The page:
A Power Canal refers to a canal used for hydraulic power generation, rather than for transport of watercraft. The power canal was a major factor in the Industrial revolution in New England in the 19th century. Most early power canals were mill races used mechanically to transfer power directly from falling water to machinery in mill buildings. Later, the hydraulic power generated electricity locally for the same mill factories. These power canals were often filled in as electricity (transported by power lines) replaced the need for local water power, and road transport needs or city expansion needs reclaimed the land. Some hydraulic power canals were transformed into local electric generators, but most were closed. Remains of power canals can be seen in old mill towns and are often protected as historical structures today.
- Holyoke Canal System (1827)
- Merrimack Canal (1820s)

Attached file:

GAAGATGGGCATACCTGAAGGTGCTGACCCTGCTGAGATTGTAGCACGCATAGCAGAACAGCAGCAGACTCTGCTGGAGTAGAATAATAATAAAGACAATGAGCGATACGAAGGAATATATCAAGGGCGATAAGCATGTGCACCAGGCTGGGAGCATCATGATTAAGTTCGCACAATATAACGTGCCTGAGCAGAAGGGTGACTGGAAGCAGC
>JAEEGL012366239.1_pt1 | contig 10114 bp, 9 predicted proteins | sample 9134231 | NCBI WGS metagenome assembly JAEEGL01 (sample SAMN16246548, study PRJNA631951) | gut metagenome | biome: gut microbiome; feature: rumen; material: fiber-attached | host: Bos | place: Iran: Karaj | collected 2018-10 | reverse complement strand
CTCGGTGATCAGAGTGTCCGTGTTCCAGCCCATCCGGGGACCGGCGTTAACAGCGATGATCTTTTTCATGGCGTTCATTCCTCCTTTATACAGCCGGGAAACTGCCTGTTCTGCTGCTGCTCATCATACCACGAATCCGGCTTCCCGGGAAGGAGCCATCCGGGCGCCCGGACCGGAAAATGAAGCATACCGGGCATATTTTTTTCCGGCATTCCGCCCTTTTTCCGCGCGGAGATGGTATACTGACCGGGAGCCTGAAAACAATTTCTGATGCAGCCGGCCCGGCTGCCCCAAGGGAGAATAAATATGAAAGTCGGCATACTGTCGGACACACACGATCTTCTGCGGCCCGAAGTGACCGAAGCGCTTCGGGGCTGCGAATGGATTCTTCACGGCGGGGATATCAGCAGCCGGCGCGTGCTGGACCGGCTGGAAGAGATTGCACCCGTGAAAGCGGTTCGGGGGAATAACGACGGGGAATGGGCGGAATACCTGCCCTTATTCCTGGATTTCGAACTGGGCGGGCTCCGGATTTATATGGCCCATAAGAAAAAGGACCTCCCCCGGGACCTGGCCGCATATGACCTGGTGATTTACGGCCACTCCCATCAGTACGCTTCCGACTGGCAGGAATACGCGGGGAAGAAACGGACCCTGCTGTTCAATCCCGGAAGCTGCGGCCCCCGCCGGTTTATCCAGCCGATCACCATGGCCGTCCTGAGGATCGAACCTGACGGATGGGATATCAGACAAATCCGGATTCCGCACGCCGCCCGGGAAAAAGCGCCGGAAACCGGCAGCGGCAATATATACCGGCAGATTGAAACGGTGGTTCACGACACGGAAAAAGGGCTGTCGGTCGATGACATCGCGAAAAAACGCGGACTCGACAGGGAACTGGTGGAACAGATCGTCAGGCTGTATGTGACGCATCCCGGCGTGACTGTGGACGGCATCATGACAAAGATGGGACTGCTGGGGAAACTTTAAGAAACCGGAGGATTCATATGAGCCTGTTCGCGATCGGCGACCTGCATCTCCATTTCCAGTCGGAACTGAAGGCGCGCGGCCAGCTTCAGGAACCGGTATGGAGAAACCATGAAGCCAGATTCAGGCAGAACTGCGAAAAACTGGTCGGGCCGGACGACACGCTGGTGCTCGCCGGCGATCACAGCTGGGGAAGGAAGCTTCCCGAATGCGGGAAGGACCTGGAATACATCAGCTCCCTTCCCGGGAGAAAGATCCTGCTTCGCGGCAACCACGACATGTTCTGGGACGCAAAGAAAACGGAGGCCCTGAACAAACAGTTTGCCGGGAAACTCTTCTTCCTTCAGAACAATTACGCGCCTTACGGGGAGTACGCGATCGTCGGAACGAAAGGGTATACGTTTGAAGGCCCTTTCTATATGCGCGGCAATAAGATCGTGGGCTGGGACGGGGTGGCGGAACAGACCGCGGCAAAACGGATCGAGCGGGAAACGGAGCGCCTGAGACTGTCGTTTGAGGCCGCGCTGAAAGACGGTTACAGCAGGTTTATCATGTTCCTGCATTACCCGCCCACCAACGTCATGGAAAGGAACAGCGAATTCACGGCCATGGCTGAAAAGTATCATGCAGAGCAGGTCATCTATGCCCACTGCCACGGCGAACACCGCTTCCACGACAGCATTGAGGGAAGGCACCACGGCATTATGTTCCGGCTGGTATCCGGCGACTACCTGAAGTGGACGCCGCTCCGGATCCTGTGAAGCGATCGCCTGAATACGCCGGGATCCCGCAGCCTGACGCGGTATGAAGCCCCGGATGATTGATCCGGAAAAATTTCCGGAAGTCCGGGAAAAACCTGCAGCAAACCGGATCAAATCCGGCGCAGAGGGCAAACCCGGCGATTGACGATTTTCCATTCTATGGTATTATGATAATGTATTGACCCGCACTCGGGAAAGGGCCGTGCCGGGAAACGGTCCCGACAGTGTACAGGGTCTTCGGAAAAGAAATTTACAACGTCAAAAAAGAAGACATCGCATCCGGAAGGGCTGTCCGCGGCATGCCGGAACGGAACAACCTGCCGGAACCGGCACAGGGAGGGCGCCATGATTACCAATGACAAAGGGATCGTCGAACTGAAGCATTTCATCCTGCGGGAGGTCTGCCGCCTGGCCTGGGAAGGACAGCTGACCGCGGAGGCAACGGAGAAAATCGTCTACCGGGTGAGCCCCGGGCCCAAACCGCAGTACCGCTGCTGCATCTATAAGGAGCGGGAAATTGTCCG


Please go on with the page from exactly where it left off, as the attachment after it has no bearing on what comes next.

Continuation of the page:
- Lowell Power Canal System and Pawtucket Gatehouse (1821)
- Turners Falls Canal (1869) was originally a transport canal from 1798
- Nashua power canal (1826), part of Mine Falls Park
- Amoskeag Falls power canal originally dug for transport in 1807
- "The California Powder Works Flume". Santa Cruz Public Libraries. Retrieved 2013-05-02.
- "Historic Interpretive Signs about the Oriental Powder Mills Installed" (PDF). Presumpscot Regional Land Trust. Retrieved 2010-07-30.
- Sullebarger Associates, PAST Architects. "Ahimaaz King House and Carriage House Historic Structure Report" (PDF). Deerfield Township, Ohio. Archived from the original (PDF) on 2 June 2012. Retrieved 29 November 2014.